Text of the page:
About this blog

This blog is mostly a place for me to review and evaluate books that I've been reading.  Some of these will be recently published works, while others will not be.  Many of them are about politics and political ideas.

Where I'm coming from

I'm a private citizen of a small island off the north-west coast of Europe, of no importance in the world.  Since you've clicked onto this page, however, you might be interested in knowing where I'm coming from as a blogger and what beliefs and prejudices I'm bringing to my blogging.

Human society is a messy business.  There's no reliable blueprint with all the answers, whether it's the one put forward by Karl Marx, Sigmund Freud, Margaret Thatcher or Steven Pinker.  Sorry about that.  A lot of the time, there are no answers.  If there were, we probably would have found them by now, and I'd have nothing to blog about.

This means that any political ideology is by definition going to be wrong somewhere or other.  But we have to take some decisions, and in any case most people (including me) seem to need something to believe to give meaning and coherence to their world.  So I try to choose the form of politics that I think is the least harmful and remote from reality.

In order to determine what the least harmful course is, it is a good idea to be risk-averse and to start with a broadly pessimistic view of humanity.  Humans beings are aggressive chimps who can't think straight and often do bad stuff to each other.  My take-away point from this is that power over other human beings will always be abused to a greater or lesser extent, so it must always be constrained, whether it lies with politicians, wealthy individuals, lords or clerics.  It would be really great if we could have a benevolent dictator to set the world to rights, but we know how that sort of thing tends to end up, and it isn't pretty.

On economic policy, I tend to dress to the left.  We're all capitalists now - socialism has notched up a fairly consistent record of failure wherever it's been tried.  Capitalism has created unparalleled wealth and has liberated people all over the world from poverty and oppression.  But there is nothing divine or sacred about the unregulated free market, and constraining power has to include devising appropriate regulation for business corporations and banks. (In the interests of balance, the same could be said with regard to the power of trade unions.)  Developing countries need to pursue capitalist economic policies to lift their peoples out of absolute poverty, but in developed countries the evidence is that relative poverty and economic inequality are more serious and pressing problems.

I absolutely hate tribalism and zealotry in politics.  I have my own prejudices - we all do - but there's no reason to be proud of them.  If you get off on that sort of thing, go and support a football team.

It is possible that the vast majority of the world's climate scientists are wrong about the seriousness of the threat of man-made climate change, just as it is possible that I will win the Euromillions next week.  But it seems rather unlikely on the whole.  I know damn all about climate science, and I certainly don't assume that scientists in general are infallible, but if the future of the planet's entire ecosystem is at stake I'd have thought that it's possibly not such a clever idea to get too far out of whack with the best available evidence and analysis.  I've also noticed that a lot of the denial guys seem to be selling a pretty specific political agenda, and some cynical souls might question whether their take on the science is utterly balanced and impartial.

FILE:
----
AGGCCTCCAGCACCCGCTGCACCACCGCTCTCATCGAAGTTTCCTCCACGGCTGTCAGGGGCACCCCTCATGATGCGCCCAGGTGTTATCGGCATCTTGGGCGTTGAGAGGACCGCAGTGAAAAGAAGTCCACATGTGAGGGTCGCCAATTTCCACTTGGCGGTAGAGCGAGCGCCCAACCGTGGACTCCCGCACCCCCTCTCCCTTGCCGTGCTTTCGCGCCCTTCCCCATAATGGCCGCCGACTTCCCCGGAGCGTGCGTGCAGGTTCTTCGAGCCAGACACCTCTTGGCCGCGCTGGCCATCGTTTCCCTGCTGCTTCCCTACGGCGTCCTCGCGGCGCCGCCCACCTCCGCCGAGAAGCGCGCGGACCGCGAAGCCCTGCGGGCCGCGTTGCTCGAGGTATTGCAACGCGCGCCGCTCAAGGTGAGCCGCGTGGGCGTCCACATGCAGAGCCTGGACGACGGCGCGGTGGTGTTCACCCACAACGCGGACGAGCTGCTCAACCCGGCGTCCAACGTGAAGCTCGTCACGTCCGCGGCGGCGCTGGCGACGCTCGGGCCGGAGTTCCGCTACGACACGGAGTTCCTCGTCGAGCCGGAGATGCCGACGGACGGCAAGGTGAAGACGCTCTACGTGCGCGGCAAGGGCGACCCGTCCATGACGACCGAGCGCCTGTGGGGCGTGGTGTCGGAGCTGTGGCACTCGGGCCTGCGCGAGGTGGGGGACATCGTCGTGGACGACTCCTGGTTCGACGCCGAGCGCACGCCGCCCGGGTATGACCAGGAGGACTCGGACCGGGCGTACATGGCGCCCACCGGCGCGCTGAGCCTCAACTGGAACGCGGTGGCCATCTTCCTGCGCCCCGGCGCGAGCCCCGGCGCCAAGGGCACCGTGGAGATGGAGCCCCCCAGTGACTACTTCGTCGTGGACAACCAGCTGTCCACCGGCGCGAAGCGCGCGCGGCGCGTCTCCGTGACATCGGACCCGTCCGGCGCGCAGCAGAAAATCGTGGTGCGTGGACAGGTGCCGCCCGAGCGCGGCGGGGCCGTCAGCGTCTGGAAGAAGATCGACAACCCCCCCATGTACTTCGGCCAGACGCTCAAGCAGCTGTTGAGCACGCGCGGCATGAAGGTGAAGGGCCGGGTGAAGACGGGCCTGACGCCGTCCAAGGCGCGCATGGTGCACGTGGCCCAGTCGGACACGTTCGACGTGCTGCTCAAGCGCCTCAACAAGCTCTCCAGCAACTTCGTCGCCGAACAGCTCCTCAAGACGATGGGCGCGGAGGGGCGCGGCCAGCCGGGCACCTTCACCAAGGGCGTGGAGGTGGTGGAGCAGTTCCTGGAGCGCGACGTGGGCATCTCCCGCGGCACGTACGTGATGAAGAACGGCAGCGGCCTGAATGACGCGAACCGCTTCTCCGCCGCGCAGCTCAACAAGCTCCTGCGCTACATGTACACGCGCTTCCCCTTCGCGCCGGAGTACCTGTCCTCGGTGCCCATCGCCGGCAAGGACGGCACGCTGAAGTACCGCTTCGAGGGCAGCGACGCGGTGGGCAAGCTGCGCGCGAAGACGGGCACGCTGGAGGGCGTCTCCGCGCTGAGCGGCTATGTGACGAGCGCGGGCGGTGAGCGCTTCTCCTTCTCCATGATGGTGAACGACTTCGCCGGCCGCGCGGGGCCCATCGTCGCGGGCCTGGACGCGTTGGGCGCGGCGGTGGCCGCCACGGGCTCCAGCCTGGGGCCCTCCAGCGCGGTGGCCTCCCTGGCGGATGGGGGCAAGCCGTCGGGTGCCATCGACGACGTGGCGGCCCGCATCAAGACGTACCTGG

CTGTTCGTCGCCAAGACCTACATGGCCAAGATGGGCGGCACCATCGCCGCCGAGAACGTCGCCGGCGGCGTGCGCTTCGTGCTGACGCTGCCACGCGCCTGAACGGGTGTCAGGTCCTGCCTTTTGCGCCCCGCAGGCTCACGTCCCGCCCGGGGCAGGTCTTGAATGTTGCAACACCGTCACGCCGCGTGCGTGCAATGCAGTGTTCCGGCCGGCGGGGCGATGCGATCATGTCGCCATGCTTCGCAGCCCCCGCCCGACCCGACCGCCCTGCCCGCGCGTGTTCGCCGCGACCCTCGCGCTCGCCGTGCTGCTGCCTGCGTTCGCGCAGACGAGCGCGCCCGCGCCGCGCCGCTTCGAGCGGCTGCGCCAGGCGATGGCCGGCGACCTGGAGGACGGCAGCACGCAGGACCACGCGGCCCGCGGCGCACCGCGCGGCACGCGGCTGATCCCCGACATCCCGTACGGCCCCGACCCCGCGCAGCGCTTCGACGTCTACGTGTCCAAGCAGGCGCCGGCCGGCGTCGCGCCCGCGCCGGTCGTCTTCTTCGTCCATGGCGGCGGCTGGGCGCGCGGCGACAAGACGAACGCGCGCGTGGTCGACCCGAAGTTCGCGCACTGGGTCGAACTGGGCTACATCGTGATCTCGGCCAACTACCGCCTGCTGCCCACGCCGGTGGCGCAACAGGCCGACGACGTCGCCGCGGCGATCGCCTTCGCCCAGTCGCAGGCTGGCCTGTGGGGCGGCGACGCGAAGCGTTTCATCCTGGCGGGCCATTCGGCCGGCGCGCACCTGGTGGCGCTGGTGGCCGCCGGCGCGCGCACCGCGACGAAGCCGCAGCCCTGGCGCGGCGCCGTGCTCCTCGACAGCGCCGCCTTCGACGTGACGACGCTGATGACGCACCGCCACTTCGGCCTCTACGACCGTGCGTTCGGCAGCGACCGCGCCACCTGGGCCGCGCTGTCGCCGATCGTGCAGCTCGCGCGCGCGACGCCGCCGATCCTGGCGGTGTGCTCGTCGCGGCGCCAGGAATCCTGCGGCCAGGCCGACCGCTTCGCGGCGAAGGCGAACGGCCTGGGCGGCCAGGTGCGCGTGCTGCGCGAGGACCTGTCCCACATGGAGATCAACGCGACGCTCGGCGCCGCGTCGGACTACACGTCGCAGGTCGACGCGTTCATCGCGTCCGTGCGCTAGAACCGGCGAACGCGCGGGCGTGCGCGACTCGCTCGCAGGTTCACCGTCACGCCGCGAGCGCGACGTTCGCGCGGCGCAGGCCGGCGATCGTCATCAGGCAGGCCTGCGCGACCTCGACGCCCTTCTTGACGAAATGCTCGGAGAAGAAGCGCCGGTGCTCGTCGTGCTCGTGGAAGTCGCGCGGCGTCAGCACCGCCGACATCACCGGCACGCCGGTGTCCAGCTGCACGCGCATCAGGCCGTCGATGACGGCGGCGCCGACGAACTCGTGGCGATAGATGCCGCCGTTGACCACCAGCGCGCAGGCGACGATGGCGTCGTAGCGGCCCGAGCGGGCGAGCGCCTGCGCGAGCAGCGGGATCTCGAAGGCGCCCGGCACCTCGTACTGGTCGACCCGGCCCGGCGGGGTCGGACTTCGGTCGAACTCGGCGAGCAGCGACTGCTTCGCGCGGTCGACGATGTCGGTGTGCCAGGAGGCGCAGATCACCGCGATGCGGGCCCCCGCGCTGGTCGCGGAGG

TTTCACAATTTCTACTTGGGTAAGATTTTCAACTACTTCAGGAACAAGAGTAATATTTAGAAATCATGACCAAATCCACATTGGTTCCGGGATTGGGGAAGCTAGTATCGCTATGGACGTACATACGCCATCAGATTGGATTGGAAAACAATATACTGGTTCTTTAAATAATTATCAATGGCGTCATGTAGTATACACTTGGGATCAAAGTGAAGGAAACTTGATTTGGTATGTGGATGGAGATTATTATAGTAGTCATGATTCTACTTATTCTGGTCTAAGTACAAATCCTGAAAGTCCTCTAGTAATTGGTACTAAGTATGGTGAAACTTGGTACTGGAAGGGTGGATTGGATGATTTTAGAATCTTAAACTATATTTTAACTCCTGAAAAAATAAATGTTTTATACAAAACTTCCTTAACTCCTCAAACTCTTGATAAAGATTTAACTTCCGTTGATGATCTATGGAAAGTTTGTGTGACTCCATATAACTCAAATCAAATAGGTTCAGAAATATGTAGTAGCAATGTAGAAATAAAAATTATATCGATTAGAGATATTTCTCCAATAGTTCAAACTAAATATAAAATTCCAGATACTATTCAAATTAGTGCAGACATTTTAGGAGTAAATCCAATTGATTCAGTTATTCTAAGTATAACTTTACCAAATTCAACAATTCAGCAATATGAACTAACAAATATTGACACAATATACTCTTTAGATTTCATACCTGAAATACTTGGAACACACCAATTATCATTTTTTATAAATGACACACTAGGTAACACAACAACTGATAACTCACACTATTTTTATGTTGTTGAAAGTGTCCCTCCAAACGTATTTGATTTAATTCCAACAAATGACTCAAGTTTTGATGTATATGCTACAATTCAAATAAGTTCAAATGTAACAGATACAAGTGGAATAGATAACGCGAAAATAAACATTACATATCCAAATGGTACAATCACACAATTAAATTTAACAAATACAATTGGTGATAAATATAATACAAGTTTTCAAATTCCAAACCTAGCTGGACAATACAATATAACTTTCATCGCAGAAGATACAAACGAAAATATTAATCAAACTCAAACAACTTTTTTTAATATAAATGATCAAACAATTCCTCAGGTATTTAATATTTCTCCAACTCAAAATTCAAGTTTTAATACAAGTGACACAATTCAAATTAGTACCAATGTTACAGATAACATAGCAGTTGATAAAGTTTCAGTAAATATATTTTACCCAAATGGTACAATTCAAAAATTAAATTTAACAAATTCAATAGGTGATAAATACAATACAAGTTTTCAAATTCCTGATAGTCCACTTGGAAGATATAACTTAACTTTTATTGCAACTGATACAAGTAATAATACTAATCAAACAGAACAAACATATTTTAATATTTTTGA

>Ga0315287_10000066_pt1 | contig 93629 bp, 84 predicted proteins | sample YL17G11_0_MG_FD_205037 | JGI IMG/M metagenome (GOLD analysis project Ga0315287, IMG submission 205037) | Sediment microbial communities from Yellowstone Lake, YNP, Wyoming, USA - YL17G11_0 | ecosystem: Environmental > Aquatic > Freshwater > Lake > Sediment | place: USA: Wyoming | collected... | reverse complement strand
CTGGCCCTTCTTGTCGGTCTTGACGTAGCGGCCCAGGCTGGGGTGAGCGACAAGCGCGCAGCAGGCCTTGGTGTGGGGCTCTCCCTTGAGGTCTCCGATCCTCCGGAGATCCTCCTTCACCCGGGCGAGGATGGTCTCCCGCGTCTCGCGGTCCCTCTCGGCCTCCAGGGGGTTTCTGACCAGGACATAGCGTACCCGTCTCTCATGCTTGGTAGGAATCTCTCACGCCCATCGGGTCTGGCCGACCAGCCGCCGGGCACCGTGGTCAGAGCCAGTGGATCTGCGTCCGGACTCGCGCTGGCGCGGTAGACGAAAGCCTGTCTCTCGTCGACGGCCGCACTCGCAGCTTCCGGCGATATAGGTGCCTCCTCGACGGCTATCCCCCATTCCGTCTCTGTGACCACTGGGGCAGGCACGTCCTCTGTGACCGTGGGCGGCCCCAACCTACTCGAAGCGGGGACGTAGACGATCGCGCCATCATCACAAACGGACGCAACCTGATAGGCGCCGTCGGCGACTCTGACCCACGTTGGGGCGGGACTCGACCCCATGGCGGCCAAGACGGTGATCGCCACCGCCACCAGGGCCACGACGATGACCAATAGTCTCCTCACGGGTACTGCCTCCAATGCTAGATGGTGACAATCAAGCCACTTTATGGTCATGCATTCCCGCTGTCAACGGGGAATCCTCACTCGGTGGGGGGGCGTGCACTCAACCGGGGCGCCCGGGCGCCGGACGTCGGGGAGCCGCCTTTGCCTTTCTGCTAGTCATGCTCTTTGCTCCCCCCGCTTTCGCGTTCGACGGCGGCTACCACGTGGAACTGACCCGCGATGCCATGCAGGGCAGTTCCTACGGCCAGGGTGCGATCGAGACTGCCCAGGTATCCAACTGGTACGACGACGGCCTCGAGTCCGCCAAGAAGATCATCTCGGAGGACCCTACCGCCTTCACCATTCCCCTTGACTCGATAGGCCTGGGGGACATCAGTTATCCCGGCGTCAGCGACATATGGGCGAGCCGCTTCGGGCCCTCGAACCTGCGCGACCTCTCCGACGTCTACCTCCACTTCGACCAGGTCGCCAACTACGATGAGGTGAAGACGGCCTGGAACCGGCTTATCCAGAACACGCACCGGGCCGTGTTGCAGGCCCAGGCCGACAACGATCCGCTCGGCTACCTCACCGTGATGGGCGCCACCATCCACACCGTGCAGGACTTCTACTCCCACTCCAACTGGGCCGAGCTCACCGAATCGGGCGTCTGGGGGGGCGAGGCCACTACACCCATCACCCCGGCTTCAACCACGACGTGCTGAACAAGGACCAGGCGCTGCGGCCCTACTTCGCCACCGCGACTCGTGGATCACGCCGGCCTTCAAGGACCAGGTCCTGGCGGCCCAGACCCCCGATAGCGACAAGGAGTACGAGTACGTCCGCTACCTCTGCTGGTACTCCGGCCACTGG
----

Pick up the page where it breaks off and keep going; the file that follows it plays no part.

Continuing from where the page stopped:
I'm a committed religious person, but I'm not on the internet to tell you about my inner spiritual life.  For the purposes of my blogging, I'm interested in the social and political dimensions of religion.  There is no good evidence that God has told us that she wants us to implement a specific political programme, let alone one as specific as harassing gay people or making women cover up particular body parts.  A literalistic interpretation of the sacred texts of the world's religions has been untenable for a couple of centuries now.  On the other hand, I don't have much time for militant atheists who have a one-dimensional materialistic view of the world and are too blinkered to see the limitations of science in plumbing the depths of the human condition and the cosmos.

I am very sympathetic to feminism.  For a number of reasons, we love - and I mean really love - to categorise the sexes into crude stereotypes, and there has been a resurgence of interest in Mars-and-Venus views of gender in recent years.  But, while men and women are different, we're not quite as different as some people seem to want to think.

My other blogs

I've created several other blogs dealing with interests of mine. These are mostly finished projects now, and they are no longer regularly updated:
  • Religious Studies, which deals with the subject of religion from a historical and social point of view.